Link 30×30 results

Last blog post I was planning a personal 30×30 challenge and here are the results. The intent was to experiment with watermedia every day, and I did a little of that, but mostly I ended up with studies for things I intend to paint again in a more considered way – those are the suburban landscapes.

The ones that are more experimental are numbers 11, 12, 15, 16, 17, and 19. There is a lot to consider in them about what worked, what didn’t, and why. Experiments are heaps of fun because they are done purely for the experience. If they end up being worth presentation, that is a rare bonus. Usually they suffer from “too muchness”. Too bright, too design-y, too incoherent, too unresolved. However, they are excellent dress rehearsals for do-overs that can take me in a bit of a different direction.

I always struggle with color because I always seem to end up going overboard even though I want to keep the color subtle. #18 and #23 are the closest to the way I want to use color right now. I’m glad that a few got close to the mark!

Number 10 has about the right amount of looseness. That is another difficult target.

There were a couple of do-overs within the 30 because I just couldn’t walk away from a motif when I missed the mark. And the one figure piece because that was the only watermedia I had worked on that day. It was included even though it didn’t really fit with the rest. Even the food court still life has more in common with the landscapes than the figure.

Putting them all together like this really helps in evaluating the individual pieces. I have got to get a wall in the studio fixed up soon so that I can view things side by side in real life!

Link Fall Chrysanthemums

Last November I did a daily plein air project, going to the Arboretum every day. One day the place was full of containers of the most brilliant chrysanthemums. This piece captures some of that clear autumn light and the fiery color of the flowers. It is painted in gouache, which is a kind of opaque watercolor and a favorite medium of mine. The completed painting was waxed for protection, which means that this gouache can be framed without glass like an oil or acrylic painting.

Fall Chrysanthemums – 5×7 inch gouache on panel, $105 plus $10 shipping and handling.

Available for sale through my Daily Paintworks gallery – click here to purchase.

Link Garden Falls

This is another of the little waterfalls surrounded by Japanese maples in the Dallas Arboretum. The trees have started their springtime explosion of color while the sky and background still have their moody and somber winter look. This is an optimistic painting of renewal.

Garden Falls – 6×6 inch oil on panel, $108 plus $10 shipping and handling

Available for purchase through my Daily Paintworks gallery.

Link Garden Spring

In the Dallas Arboretum there is a stream that runs downhill amid a little forest of Japanese maples, with many little drop offs where the water falls.  The “spring” in the title of this painting doesn’t refer to a spring of water, but to the season when this was painted – some vibrant green water plants had made their appearance, but the maples are still wearing the greys and browns of winter.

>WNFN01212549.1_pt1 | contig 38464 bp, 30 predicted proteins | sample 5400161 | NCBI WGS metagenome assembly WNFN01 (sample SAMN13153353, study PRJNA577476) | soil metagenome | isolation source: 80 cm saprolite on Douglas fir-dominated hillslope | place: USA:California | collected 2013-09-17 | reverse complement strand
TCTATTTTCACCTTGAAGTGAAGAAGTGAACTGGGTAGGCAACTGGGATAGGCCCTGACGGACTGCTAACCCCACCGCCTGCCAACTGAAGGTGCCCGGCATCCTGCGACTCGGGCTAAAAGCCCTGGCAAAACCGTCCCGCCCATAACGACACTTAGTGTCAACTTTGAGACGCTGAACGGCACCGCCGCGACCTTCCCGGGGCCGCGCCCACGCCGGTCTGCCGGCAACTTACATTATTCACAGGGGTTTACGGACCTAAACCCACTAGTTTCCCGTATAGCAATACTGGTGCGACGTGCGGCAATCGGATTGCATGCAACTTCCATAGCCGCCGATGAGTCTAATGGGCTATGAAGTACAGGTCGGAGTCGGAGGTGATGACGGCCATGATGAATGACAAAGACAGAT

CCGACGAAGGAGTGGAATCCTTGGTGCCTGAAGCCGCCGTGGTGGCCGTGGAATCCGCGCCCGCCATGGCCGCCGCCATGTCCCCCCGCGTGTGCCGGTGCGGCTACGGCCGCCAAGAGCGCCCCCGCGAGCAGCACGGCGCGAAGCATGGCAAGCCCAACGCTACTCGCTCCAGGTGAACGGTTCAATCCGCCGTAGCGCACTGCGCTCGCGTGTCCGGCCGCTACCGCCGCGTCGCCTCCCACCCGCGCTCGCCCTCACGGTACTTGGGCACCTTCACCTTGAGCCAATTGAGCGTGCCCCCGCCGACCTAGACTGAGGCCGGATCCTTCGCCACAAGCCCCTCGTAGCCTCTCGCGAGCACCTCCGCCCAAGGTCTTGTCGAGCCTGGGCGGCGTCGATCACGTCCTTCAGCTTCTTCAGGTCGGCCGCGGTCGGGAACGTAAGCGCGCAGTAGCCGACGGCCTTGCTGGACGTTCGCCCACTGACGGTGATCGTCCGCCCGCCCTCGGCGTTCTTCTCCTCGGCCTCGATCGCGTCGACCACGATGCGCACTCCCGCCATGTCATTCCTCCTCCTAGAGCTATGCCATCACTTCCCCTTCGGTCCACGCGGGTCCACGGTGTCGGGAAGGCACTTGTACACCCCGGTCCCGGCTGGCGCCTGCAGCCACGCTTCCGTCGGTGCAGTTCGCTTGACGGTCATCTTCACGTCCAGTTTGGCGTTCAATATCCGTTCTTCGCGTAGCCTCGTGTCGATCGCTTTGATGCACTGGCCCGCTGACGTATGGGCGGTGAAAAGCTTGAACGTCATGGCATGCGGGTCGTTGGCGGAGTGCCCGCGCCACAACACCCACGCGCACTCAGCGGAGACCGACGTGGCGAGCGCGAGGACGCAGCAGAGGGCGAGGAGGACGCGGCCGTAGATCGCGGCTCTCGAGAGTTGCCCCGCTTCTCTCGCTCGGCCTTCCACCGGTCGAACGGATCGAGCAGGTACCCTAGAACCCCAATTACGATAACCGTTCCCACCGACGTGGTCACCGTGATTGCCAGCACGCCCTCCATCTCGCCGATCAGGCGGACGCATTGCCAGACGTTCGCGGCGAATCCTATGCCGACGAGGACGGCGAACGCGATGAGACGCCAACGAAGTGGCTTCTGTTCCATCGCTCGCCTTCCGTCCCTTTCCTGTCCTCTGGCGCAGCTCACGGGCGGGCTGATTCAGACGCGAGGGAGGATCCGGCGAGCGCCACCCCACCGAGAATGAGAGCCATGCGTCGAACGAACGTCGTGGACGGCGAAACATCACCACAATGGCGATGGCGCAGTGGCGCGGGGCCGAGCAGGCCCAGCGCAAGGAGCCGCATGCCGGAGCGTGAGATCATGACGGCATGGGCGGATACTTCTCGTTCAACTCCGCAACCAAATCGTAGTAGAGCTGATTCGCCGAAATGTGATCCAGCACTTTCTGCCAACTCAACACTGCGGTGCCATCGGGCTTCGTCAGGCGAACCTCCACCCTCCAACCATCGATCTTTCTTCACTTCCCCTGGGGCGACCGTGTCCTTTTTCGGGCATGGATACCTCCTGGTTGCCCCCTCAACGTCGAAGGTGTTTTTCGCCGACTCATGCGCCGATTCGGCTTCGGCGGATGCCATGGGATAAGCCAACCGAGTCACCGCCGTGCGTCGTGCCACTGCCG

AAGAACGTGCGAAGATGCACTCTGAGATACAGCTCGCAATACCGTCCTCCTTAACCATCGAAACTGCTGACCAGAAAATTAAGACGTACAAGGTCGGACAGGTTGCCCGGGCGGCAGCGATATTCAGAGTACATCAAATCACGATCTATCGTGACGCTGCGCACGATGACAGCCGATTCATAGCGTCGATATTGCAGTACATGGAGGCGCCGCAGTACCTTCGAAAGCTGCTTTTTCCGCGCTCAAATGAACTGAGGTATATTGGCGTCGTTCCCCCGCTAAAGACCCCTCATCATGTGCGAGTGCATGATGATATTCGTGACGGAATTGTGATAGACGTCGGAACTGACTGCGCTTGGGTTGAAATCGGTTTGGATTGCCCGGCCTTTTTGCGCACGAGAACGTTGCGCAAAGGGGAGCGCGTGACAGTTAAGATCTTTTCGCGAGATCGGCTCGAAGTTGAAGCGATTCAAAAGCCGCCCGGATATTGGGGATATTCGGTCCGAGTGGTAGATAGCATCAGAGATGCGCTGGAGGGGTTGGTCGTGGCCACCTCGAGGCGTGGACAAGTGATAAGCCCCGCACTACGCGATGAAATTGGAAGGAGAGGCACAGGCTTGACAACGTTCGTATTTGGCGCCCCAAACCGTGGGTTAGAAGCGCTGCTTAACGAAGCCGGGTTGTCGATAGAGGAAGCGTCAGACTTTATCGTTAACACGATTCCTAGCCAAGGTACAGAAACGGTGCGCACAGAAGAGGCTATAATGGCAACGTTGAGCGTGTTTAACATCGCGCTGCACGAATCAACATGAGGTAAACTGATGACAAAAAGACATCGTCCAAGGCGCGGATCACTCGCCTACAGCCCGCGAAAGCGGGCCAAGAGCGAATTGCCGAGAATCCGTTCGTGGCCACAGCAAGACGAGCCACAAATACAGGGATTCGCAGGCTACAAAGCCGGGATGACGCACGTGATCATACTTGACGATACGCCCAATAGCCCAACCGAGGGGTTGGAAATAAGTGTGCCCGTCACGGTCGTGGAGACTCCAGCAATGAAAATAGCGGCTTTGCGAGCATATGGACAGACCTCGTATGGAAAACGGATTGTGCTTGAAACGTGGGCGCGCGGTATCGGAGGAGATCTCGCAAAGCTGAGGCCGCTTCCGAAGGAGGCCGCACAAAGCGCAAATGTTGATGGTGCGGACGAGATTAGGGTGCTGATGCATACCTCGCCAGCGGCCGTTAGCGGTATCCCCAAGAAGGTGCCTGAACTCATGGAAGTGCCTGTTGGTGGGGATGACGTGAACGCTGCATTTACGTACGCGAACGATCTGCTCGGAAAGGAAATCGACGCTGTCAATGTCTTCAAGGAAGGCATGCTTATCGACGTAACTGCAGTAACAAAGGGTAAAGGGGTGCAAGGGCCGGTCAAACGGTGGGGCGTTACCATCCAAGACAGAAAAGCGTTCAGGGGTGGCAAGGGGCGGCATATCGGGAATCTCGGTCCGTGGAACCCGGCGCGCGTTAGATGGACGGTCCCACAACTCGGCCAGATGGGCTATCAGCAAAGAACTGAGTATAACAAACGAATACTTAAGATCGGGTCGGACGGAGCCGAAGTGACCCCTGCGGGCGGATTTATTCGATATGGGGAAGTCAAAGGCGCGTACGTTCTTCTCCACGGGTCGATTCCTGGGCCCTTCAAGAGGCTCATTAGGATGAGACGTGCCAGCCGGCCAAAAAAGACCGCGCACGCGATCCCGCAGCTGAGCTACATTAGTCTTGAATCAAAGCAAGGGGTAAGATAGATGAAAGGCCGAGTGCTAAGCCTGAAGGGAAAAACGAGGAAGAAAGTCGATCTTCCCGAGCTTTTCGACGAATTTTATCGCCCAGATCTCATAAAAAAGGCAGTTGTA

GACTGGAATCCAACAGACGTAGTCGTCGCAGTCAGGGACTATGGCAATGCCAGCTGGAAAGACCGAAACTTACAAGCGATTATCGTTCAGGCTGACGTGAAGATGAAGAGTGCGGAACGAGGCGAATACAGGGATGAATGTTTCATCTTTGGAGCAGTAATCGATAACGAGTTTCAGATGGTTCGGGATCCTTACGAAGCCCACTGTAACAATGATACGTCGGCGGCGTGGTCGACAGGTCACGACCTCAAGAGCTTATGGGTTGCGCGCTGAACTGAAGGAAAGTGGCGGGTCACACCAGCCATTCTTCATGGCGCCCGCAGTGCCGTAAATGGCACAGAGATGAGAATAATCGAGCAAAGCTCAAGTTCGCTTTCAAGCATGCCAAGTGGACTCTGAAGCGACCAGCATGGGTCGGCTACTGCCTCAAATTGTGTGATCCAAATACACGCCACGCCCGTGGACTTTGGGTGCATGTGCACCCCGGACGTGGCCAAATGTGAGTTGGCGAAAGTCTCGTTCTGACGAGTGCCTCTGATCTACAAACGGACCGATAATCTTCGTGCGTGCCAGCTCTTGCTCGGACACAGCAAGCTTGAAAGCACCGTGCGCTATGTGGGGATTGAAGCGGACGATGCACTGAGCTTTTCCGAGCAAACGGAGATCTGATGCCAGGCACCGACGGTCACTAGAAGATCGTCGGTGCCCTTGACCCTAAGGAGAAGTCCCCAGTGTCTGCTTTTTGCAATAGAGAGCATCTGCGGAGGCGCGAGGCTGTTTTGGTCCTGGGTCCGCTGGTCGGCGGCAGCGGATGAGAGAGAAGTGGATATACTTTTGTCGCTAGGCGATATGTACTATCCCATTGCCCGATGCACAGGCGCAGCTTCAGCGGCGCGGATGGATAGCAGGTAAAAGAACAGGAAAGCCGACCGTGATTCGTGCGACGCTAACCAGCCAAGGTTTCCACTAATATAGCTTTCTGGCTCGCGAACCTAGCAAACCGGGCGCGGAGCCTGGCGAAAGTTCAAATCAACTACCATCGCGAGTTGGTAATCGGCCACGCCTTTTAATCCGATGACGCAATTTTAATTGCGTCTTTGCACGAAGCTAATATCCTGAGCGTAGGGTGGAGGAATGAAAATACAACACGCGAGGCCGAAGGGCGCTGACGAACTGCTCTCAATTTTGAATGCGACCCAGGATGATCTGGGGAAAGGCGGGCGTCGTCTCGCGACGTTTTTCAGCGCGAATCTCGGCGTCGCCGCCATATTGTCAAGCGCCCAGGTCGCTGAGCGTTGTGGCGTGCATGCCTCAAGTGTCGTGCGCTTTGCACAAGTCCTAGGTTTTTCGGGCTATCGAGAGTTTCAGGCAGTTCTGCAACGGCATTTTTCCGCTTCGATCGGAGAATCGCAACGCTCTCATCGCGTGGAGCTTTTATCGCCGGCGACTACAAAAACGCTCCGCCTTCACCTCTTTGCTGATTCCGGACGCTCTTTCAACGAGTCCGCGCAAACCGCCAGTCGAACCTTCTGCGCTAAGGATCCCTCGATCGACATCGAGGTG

Garden Spring – 8×6 inch oil on panel $144 plus $10 shipping and handling.

Available to purchase from my Daily Paintworks gallery.

 

Link Wait

This is a new one, fresh off the easel, so I’m pretty excited about it and think I will do some more pavements. Not sure yet how the titles for these will be themed, but I’m pretty sure the name for this one will stick.

Wait – 8×8 inch acrylic on panel $165 plus $10 shipping and handling

Available for purchase through my Daily Paintworks Gallery – click here

 

Link Garden Falls

This is another view of the Japanese Maple falls and pond at the arboretum. It would be easy to mistake the bright spring color of the maples for autumn.

 

Garden Falls – 6×6 inches, acrylic and oil on panel

Link Champagne

This was a warm-up for the plein air session in my last post. The subject was a heuchera that had just come home from the garden center. This variety is called “Champagne”, so I’m going with that for a title. I love the colors in these leaves – they emerge a combination of pale orange and magenta, and age to a subtle green and buff.

Champagne – 6×6 inches, acrylic and gouache on panel SOLD

 

Link Enchanted Rock

The title of this painting doesn’t suggest a fantasy landscape. It’s a real place, and Enchanted Rock is its real name.

Enchanted Rock – 6×6 inch acrylic and oil on panel.

Link Garden Spring

This is a little waterfall in the Dallas Arboretum that is surrounded by Japanese maples. I wanted to bring out the vital freshness of the new spring growth in those water plants. They glowed.

Garden Spring – 6 x 8 inch acrylic and oil on panel

Link Snow White

I was honored to be invited to participate in the exhibition “View from the Art Village 50-Year Retrospective” at the Beatrice M. Haggerty Gallery. The show was curated by Nancy Cohen Israel  and celebrates 50 years of the Braniff Graduate School at the University of Dallas. I received my graduate degrees at UD and am thankful for the program as well as the opportunity to exhibit there again after all these years.

I’ll be showing this little acrylic piece.

Snow White – 4.5 x 7 inches, acrylic on paper